Mexico City, which legalized gay marriage last year, made an offer the guys might not be able to refuse: The city’s tourism minister promised a free honeymoon to the first gay couple wed in Argentina.

The minister seeks to recognize tolerance and to promote gay tourism, a healthy, eminently practical combo.

By the way, the two World Cup finalists, Spain and Holland, both legalized gay marriage. All the soccer-playing nations in the world, and it was those two that made it. I’m just sayin’ … .

Leslie Robinson thinks the U.S. better hurry up and legalize gay marriage if it is ever to do well in the World Cup. E-mail her at lesarobinson@gmail.com, and visit her blog at GeneralGayety.com.

This article appeared in the Dallas Voice print edition July 30, 2010.

—  Kevin Thomas

Will marriage equality spread in Latin America?

Palacio legislativo, Montevideo, Uruguay

Since Argentina legalized same-sex marriage, other countries in the region have taken notice, and some are beginning to take action. But the process is not without setbacks.

In Costa Rica, one of Latin America’s oldest and most stable democracies, a referendum on civil unions was scheduled for the December ballot. According to the Chilean newspaper El Mercurio, the Costa Rican Supreme Court has suspended the process.

One of the issues with the referendum is that putting civil and human rights up for a vote may be unconstitutional. The referendum had been called by El Observatorio por la Vida y la Familia, a group related to the Catholic church and Evangelical groups. By removing the referendum from the ballot, the Costa Rican Supreme Court may be moving LGBT rights forward.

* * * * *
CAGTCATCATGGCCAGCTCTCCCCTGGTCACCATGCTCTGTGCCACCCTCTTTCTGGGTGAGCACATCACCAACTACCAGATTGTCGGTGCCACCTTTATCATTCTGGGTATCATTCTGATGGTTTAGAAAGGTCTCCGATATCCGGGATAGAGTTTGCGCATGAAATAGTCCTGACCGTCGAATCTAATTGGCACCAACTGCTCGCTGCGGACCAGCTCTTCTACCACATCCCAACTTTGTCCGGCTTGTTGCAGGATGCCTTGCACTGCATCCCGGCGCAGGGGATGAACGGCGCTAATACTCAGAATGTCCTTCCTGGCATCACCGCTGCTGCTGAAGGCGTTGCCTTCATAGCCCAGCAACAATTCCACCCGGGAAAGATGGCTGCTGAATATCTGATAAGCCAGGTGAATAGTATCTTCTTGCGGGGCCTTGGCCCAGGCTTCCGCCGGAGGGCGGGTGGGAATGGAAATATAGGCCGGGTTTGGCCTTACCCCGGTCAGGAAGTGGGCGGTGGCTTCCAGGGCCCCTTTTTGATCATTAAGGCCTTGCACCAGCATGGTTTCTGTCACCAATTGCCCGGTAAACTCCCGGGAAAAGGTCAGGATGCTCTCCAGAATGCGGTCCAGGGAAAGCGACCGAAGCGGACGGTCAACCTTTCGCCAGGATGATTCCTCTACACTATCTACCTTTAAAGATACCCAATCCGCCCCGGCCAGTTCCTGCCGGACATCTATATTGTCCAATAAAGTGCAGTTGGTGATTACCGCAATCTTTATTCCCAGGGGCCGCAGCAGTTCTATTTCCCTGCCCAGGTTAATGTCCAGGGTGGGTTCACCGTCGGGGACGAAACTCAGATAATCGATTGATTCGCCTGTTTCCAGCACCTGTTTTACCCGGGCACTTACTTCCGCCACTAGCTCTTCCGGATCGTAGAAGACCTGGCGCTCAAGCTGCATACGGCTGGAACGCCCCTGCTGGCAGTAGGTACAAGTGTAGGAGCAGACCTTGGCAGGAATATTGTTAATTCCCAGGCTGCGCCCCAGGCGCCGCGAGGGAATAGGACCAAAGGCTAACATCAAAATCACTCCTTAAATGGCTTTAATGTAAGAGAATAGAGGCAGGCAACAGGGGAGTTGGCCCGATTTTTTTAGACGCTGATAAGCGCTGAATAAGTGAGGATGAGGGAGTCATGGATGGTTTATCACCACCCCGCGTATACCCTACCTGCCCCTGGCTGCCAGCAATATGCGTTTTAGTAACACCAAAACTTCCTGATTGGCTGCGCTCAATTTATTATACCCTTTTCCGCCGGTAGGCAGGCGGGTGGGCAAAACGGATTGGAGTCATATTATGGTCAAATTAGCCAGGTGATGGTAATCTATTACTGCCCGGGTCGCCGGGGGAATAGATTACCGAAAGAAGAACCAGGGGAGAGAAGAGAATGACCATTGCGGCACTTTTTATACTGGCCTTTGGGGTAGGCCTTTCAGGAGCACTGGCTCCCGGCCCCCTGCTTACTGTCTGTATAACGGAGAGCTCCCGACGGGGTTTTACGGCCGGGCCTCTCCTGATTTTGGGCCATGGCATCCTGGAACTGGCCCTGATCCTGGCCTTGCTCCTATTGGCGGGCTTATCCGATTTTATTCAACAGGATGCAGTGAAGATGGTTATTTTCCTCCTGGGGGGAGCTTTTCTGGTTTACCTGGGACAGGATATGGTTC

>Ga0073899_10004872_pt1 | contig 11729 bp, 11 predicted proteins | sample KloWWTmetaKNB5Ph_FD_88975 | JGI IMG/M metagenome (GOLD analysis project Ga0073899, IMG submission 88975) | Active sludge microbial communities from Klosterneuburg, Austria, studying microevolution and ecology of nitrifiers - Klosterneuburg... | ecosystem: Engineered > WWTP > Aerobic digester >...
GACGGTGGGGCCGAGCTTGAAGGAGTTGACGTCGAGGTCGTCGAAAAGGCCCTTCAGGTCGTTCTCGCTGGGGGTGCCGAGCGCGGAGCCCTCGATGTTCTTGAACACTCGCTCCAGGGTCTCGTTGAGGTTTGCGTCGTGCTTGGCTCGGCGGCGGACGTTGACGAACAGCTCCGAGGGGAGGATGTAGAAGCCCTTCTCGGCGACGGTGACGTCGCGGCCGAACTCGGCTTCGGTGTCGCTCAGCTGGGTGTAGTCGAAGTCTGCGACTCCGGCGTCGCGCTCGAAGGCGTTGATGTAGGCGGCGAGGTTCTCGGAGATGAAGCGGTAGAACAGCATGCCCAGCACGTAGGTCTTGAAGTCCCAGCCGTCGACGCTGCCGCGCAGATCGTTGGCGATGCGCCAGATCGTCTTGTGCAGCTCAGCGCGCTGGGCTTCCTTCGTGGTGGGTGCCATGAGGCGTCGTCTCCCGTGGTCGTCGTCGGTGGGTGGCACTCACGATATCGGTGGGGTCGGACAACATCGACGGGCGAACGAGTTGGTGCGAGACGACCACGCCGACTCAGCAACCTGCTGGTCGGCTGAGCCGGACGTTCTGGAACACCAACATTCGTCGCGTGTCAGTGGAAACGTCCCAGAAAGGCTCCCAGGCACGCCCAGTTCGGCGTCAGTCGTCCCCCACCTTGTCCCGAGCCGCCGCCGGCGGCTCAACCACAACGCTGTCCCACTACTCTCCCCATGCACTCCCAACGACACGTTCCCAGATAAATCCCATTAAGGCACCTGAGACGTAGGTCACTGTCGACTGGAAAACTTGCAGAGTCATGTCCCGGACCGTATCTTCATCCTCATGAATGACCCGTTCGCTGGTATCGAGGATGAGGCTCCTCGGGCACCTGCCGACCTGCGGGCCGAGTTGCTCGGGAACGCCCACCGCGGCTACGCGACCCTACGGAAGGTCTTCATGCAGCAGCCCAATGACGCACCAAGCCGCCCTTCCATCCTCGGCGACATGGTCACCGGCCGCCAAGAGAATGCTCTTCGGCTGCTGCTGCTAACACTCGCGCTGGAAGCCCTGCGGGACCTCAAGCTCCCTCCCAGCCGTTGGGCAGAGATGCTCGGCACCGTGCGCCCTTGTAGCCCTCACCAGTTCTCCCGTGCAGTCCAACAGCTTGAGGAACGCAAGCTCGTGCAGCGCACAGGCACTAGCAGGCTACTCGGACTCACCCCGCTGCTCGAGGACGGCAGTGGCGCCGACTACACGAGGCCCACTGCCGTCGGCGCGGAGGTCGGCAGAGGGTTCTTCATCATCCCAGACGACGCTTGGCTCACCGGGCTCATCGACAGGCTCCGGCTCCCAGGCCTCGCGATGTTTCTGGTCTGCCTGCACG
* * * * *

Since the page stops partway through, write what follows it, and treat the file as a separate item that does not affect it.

Since the Argentine marriage law was signed, the Chilean government declared that same-sex marriages performed in Argentina are not valid in Chile. The Santiago newspaper reports that the country’s 2004 civil marriage law recognizes marriages performed abroad, but only if they are between a man and a woman:

“A marriage celebrated in a foreign country in accordance with the laws of that country, Chile will produce the same effect as if it is concluded in Chilean territory, provided question of the union between a man and a woman. “

In Chile, where a civil union bill is being considered, the president said civil unions wouldn’t be the equivalent of marriage, but many rights would be granted.

In Bolivia, Vice President Álvaro García Linera said legalizing same-sex marriage is not a priority for the government, according to the Bolivian newspaper La Jornada. Linera is single and shares the official residence with Foreign Minister David Choquehuanca and President Evo Morales, who are also single.

But in neighboring Uruguay the situation is different. Civil unions were approved in 2007 and became law in 2008. Since the Argentine law, Uruguay is considering upgrading to full marriage.

Paraguay has also begun discussing same-sex marriage since the law passed in Argentina. Vice President Federico Franco came out against the proposal. He gave as reasons that he is Catholic and that it’s inappropriate to legislate for a small group, according to Ultima Hora.

Civil unions were approved in the new Ecuadorian constitution in 2009. At the same time the country banned same-sex marriage.

Translation assistance by Miguel Flores.

—  David Taffet